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NASA to build 'small explorer' satellites.

NASA to build 'Small Explorer' satellites

Less than a year ago, NASA announced it would start working on a series of small, relatively inexpensive scientific satellites that it could develop in a far shorter time than the decade or more sometimes needed for elaborate projects such as interplanetary missions. This week, NASA's Goddard Space Flight Center in Greenbelt, Md., hosted a group of scientists just selected to work with the first four satellites in the series.

Each satellite should cost only about $30 million and weigh barely 400 pounds so that it can be launched on an inexpensive Scout rocket. Time is also a key factor: NASA started right out telling potentially interested scientists that there would be "less than three years elapsing from the start of the detailed design and hardware development phases until launch of the mission."

A primary reason for the rapid development: "So it will be possible to address a topic while it's hot," says David A. Gilman of NASA in Washington, D.C. Another factor, says Small Explorer program manager Nickolus O. Rasch, is to "allow critical training opportunities for the next generation of scientists and engineers."

First on the list is the Solar, Anomalous and Magnetospheric Particle Explorer, scheduled for orbit in mid-1992 to study "anomalous" cosmic rays and timed to work during the current solar-cycle maximum. Next comes a Submillimeter Wave Astronomy Satellite in mid-1993, aimed at helping decipher how molecular clouds collapse to form stars and planetary systems. This "survey" mission will take the first overall look at the sky in submillimeter wavelengths. "We could never have done this before," says Gilman, "because there weren't enough opportunities to fly it."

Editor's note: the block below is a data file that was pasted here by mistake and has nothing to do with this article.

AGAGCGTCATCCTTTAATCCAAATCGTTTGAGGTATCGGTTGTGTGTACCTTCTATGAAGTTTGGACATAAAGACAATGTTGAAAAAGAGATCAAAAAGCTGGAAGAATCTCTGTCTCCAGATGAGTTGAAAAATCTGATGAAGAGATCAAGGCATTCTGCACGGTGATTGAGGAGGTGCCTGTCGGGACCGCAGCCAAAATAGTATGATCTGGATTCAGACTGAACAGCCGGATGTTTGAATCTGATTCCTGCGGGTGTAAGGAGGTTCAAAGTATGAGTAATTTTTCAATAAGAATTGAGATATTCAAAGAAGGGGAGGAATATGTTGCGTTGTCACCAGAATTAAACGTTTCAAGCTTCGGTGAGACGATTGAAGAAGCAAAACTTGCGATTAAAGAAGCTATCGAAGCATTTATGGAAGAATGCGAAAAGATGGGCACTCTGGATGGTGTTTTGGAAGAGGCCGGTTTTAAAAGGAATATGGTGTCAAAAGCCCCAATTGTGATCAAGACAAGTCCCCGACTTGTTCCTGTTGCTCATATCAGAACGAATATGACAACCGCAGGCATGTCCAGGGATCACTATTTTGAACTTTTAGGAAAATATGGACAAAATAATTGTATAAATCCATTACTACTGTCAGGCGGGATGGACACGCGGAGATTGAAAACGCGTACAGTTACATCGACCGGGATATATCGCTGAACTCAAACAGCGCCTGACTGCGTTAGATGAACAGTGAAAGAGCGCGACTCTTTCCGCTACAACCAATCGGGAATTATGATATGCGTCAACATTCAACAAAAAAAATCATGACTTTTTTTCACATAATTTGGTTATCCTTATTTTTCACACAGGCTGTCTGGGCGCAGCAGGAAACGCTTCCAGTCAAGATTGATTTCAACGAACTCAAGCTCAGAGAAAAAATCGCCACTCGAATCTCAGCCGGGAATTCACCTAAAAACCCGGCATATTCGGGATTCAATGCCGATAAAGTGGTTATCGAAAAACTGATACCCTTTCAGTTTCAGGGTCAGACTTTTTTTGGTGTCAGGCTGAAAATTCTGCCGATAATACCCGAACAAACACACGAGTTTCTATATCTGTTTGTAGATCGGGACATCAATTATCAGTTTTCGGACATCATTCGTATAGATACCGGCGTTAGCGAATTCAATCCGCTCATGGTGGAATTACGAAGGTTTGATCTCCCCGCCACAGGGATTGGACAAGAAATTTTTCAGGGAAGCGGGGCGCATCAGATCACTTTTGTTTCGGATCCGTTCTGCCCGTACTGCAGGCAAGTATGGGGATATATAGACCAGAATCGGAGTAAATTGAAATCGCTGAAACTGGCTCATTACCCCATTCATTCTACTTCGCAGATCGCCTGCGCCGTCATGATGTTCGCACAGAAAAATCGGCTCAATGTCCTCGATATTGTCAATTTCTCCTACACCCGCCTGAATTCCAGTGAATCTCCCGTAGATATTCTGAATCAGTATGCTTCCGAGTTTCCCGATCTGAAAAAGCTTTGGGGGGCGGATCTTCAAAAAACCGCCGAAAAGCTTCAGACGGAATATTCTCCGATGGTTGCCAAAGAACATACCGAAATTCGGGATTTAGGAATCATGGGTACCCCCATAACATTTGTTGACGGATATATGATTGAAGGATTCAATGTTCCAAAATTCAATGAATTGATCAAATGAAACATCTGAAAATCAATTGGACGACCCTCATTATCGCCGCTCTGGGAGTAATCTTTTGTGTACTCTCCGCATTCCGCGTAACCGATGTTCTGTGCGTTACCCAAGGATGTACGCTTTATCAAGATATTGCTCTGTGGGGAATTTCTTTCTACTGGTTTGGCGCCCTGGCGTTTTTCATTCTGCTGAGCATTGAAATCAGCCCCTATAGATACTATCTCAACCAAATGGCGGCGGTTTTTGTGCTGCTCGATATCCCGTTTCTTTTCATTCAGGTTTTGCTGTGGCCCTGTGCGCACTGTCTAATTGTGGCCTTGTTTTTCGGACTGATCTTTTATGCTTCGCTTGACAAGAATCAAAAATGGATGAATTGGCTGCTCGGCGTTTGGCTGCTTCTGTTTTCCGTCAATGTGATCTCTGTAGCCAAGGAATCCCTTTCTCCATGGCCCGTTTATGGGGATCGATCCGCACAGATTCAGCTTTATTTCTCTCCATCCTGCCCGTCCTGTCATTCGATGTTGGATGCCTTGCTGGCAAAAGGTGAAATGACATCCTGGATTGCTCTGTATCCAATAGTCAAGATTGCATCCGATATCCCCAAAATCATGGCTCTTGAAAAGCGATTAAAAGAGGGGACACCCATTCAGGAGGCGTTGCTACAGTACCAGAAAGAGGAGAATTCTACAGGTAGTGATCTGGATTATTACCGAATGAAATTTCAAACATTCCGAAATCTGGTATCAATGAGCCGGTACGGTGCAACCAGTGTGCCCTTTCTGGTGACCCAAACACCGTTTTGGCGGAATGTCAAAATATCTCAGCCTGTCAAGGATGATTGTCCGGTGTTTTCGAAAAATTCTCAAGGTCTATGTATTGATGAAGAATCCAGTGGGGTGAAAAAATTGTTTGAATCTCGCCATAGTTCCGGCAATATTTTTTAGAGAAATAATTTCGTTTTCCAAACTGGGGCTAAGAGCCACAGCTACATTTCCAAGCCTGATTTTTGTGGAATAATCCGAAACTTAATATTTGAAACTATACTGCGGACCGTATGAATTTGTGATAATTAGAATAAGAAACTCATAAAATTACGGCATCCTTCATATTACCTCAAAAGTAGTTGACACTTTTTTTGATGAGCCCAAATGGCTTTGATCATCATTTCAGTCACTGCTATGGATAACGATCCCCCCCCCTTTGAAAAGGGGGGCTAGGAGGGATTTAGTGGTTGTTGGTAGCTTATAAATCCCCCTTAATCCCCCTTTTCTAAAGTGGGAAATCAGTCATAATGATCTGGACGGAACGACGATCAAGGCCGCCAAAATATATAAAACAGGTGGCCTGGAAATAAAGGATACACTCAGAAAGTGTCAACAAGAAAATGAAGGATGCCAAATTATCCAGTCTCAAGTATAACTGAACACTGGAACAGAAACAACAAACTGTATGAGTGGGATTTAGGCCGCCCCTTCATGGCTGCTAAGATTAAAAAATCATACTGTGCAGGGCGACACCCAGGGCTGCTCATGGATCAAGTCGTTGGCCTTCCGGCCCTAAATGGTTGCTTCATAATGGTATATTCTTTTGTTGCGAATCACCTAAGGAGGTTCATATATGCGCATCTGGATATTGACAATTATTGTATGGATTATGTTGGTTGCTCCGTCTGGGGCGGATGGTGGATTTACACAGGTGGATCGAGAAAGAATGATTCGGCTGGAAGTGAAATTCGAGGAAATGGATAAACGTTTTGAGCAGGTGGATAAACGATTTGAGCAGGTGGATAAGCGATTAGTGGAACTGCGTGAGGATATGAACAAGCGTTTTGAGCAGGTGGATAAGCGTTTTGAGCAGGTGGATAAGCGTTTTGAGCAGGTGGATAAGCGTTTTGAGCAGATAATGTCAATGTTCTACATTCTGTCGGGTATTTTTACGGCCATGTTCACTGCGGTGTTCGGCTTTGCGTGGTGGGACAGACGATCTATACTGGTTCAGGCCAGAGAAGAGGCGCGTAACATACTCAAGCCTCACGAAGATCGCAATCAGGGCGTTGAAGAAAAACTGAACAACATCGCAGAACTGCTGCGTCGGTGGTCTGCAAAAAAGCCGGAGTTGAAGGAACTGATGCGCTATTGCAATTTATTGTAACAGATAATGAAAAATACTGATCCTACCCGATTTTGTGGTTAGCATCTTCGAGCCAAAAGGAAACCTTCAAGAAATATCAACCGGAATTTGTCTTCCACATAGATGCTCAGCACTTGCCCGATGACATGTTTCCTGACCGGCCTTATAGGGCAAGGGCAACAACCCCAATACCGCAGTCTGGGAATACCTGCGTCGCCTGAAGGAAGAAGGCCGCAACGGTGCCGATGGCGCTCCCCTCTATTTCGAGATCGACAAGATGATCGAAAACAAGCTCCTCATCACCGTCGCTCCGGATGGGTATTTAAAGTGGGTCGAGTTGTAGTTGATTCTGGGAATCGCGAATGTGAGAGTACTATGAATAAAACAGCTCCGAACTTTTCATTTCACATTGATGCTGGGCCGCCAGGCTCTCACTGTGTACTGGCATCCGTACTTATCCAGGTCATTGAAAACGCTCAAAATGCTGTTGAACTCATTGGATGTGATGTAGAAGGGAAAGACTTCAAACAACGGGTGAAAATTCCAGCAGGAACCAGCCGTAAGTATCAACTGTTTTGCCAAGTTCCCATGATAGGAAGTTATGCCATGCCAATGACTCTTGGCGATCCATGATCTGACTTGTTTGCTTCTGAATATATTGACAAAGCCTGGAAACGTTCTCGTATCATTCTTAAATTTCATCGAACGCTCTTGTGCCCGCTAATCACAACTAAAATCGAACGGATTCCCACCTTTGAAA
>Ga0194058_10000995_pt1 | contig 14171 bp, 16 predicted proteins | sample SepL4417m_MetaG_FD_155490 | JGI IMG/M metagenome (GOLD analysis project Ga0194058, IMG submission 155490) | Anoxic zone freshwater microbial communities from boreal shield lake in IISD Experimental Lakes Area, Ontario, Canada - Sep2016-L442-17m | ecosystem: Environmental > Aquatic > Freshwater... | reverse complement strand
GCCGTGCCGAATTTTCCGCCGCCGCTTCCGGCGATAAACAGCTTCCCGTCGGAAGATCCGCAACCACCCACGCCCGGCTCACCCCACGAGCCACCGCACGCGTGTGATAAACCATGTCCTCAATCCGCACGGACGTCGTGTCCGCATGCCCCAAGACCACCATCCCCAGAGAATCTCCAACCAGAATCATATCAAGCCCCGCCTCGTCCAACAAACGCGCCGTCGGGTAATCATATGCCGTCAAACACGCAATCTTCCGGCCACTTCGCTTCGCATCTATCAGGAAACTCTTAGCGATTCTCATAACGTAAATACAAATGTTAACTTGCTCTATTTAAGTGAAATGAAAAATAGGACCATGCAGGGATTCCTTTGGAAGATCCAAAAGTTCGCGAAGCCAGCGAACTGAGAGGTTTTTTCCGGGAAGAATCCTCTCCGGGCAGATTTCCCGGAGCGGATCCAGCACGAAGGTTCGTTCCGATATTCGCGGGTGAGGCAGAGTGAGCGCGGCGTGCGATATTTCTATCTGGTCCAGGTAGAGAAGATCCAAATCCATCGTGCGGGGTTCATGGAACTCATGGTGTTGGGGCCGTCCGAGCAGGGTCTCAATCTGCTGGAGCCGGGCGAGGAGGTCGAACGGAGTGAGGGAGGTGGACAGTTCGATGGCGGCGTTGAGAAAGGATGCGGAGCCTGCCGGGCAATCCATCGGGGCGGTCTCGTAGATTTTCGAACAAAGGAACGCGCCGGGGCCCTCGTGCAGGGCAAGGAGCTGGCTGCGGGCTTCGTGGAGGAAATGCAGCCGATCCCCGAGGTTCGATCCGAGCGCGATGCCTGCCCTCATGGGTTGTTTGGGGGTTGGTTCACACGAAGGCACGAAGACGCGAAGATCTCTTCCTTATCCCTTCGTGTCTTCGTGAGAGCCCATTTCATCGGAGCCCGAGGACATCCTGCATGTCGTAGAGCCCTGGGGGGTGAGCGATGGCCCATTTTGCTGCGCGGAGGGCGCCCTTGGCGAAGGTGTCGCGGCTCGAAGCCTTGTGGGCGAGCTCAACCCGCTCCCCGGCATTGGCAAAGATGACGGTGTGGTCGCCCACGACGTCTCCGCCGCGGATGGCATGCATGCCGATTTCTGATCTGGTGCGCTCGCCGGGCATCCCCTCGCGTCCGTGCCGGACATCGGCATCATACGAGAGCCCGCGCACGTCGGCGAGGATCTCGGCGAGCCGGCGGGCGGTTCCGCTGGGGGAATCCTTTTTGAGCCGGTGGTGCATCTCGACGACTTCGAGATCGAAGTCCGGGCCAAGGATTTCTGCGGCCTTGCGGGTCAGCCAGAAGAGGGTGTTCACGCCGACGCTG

The Fast Auroral Snapshot Explorer should fly late in 1993, followed by the Total Ozone Mapping Spectrometer (TOMS), addressing concerns about Earth's ozone layer. NASA wants TOMS in orbit so badly that it may fly the satellite either as a Small Explorer or in another series of satellites called Earth Probes. The agency is even negotiating about a possible ride for TOMS on a Soviet weather satellite.
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Title Annotation:Solar, Anomalous and Magnetospheric Particle Explorer, Submillimeter Wave Astronomy satellite, Fast Auroral Snapshot Explorer, Total Ozone Mapping Spectrometer
Author:Eberhart, J.
Publication:Science News
Date:Apr 15, 1989
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